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John Lund/Tom Penpark/Getty Images

Key Info

Lincoln Boulevard, near Doyle Drive and Fort Point

Price & Hours

24/7 daily


Free, Sightseeing Type
1 to 2 hours Time to Spend


  • 5.0Value
  • 0.0Food Scene
  • 5.0Atmosphere

The Golden Gate Bridge's vaulting, orange arches amidst the rocky seascape of the San Francisco Bay have made it one of the West Coast's most enduring symbols and the city's most popular tourist attraction. The bridge's name, "Golden Gate," actually refers to the body of water it spans (the Golden Gate Strait that connects the Pacific Ocean with the San Francisco Bay), and was built to make travel between San Francisco and Marin County an easier feat. 

There are plenty of great spots to capture a snap of the majestic bridge. But if you want a truly postcard-worthy shot, head to the Golden Gate Bridge Vista Point, situated high on a hill overlooking San Francisco. If you have extra time, make sure to explore the Golden Gate National Recreation Area. The actual span of the Golden Gate National Recreation Area encompasses multiple places in San Mateo (south of San Francisco), San Francisco and Marin Counties (Alcatraz and Muir Woods included), but notable parts of this recreation area can be found just a stroll away from the Golden Gate. From the bridge, travelers will find some scenic, bayside trails, some of which lead to secluded beaches, including Kirby Cove and Black Sands Beach. If you really want a trek, journey to the Point Bonita Lighthouse for sweeping views of the bay, found at the very tip of the Golden Gate Strait.

Like many travelers who came before them, recent visitors were awestruck by the incredible architecture of the Golden Gate Bridge as well as the incredible views it affords. Some visitors made sure to point out to drivers not to turn right (heading towards the Marin County side) to the first lookout point, as it is crowded with tourists. Instead, venture into the hills for more space and greater photo ops. Travelers also suggested walking across the bridge for a scenic stroll (if it's not too windy or crowded). If you want to let someone else do the driving, consider signing up for an organized bus tour – many of which traverse the bridge. And for a completely different perspective, consider one of the city's best boat tours – many of which sail beneath the bridge.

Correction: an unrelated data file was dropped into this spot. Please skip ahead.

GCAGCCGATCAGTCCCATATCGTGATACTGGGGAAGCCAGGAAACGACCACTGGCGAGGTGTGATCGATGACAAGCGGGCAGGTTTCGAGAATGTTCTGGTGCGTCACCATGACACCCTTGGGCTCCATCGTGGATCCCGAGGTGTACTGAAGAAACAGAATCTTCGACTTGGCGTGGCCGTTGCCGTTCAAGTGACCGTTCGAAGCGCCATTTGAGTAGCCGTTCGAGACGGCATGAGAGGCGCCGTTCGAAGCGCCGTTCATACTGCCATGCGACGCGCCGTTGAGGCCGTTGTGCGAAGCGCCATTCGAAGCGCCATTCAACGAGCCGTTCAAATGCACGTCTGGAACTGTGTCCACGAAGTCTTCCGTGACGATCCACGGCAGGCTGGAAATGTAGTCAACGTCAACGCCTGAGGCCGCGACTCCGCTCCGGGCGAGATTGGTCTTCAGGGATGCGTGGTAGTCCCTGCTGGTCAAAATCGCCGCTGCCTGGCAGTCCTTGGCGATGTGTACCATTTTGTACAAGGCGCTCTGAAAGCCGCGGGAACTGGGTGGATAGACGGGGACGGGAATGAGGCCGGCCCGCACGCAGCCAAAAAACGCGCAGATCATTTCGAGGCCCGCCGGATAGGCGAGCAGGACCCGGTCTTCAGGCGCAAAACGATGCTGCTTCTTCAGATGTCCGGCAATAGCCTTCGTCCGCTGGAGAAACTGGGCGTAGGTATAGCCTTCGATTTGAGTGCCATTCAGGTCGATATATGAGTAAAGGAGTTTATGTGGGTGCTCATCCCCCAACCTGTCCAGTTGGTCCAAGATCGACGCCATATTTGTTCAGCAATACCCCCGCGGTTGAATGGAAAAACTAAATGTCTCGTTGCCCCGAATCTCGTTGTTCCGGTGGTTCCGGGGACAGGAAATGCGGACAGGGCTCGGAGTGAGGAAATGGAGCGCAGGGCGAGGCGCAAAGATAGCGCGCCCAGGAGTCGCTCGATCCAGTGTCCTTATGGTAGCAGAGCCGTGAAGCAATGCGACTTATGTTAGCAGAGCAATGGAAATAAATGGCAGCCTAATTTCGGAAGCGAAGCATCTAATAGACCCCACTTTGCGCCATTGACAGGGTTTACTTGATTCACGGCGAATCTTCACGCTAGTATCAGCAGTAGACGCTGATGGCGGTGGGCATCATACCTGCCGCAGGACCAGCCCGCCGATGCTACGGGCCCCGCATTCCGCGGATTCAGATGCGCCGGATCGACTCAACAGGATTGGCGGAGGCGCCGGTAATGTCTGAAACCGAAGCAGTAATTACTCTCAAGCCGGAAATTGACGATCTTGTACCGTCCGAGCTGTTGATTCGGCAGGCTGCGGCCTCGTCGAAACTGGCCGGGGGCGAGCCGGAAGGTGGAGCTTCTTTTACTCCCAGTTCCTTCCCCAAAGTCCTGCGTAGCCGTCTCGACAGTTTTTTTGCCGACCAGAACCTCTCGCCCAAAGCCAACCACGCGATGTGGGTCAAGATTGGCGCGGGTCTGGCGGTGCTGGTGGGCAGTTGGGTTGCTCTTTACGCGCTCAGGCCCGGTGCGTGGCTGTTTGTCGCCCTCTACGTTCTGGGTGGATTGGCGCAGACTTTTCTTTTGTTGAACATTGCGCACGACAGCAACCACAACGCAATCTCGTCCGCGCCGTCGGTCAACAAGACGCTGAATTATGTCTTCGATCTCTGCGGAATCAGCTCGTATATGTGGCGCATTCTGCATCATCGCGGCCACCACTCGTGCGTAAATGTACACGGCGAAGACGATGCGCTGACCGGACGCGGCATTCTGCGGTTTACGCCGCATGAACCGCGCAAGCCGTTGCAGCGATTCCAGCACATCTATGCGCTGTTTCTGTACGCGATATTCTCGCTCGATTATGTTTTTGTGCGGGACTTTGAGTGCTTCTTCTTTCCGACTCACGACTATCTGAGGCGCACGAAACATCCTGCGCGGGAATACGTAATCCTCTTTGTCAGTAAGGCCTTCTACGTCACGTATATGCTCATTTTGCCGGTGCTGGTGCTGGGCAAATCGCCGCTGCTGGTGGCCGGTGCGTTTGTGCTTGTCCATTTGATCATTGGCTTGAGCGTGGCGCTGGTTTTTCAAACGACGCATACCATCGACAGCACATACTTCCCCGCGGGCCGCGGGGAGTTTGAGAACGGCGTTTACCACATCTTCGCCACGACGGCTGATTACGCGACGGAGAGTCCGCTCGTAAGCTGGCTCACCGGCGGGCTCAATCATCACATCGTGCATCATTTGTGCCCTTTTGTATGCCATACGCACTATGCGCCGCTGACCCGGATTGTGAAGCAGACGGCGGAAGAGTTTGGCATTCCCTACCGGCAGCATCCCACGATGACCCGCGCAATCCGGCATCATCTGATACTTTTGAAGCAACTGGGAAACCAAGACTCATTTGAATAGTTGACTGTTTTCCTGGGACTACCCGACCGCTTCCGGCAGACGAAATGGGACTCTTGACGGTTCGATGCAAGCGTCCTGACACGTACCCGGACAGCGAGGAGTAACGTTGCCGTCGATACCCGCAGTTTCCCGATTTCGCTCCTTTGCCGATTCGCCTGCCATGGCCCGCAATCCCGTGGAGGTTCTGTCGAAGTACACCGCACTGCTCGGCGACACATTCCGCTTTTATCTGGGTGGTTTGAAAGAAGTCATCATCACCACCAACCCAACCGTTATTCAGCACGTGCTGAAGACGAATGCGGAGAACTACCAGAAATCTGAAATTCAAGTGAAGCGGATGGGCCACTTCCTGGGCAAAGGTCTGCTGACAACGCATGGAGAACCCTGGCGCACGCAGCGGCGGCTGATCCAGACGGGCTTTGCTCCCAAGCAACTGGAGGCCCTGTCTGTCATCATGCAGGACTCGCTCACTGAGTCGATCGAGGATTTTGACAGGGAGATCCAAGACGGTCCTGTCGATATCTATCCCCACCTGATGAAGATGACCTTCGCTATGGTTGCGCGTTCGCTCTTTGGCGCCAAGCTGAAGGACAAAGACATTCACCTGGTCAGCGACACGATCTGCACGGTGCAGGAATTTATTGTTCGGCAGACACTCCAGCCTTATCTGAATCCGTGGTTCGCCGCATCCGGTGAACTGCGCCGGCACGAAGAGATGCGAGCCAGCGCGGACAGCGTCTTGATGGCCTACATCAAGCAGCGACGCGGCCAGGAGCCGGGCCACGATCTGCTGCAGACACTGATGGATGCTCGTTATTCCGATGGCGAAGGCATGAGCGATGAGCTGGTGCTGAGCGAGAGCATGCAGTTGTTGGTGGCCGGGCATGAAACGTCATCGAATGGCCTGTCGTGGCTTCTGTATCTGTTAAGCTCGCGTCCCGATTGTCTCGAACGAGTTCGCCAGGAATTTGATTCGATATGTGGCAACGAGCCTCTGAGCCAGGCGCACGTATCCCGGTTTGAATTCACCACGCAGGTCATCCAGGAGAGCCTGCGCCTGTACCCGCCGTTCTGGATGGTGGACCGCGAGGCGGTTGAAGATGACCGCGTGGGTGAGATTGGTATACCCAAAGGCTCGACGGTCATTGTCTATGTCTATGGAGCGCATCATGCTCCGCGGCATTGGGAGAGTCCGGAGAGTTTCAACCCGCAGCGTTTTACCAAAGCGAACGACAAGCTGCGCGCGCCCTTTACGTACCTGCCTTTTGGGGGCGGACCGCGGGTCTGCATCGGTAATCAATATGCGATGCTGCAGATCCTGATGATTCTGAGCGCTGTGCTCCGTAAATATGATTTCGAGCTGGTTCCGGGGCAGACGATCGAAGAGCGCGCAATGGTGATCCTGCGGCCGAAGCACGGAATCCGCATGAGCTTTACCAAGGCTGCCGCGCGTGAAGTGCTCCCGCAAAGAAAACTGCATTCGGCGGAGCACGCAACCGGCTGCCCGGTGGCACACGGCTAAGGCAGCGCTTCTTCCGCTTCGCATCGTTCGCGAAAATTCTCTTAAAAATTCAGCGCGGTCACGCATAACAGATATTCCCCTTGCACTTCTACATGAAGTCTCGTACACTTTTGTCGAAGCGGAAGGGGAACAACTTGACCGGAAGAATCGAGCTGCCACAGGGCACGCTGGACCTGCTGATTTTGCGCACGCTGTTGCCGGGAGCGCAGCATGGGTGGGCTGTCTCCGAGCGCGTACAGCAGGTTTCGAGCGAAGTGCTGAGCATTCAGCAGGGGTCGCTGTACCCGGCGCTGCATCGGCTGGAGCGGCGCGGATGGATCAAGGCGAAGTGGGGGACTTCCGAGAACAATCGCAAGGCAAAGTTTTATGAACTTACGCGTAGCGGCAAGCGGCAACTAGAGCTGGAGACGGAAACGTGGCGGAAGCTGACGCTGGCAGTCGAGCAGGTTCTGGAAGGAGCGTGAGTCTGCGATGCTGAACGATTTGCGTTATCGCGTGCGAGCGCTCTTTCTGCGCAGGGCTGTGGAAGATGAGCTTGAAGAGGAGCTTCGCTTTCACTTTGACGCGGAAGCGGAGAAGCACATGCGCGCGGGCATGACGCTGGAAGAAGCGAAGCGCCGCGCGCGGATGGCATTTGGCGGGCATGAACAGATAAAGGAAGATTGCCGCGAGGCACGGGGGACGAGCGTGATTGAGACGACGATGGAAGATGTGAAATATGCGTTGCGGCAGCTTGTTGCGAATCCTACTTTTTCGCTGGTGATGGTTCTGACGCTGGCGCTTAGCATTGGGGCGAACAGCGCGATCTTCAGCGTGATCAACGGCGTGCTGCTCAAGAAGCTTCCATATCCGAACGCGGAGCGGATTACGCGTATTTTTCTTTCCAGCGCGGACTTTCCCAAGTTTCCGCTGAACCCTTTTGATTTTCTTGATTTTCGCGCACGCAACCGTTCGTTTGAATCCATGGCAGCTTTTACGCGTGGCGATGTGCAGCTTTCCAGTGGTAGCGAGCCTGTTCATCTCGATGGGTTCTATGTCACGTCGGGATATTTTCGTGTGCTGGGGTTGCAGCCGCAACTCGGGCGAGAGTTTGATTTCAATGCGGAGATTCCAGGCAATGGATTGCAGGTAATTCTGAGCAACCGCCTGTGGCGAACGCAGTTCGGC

The bridge is accessible all day every day by bus, car, bicycle or on foot. If you drive, parking is available but very limited and accessible on both the north and south ends of the bridge. The Northeast Side Parking Lot is free up to four hours, while the Southeast Side Visitor Parking Lot costs about $1 an hour. If you drive, you may be subject to a toll. Tolls are only assessed if you're traveling from Marin County into San Francisco. The tolls are taken electronically only and are $7.50 or $6.50 if you have a FasTrak account. For more information on how to pay your toll, and more about visiting the Golden Gate Bridge, visit its website

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#1 California Academy of Sciences

Attention all traveling families: recent visitors said this is the perfect place to bring kids in San Francisco. The California Academy of Sciences brims with plenty of things to see, including an aquarium, a planetarium, a natural history museum and even a rainforest. 

The Steinhart Aquarium is home to about 40,000 animals representing more than 900 different species, including a penguin colony from Africa, a swamp with an albino alligator, a shark lagoon and a separate 100,000-gallon tank that mirrors the ecosystem of the California coast. Meanwhile, the Osher Rainforest houses 1,600 animals, including 250 free-flying birds and about 100 reptiles and amphibians in its four-story complex. The Morrison Planetarium is known for its 75-foot-diameter screen, which screens "Tour of the Universe" shows daily. And the Kimball Natural History Museum boasts dinosaur fossils, an interactive science exhibit and a unique earthquake simulator. 

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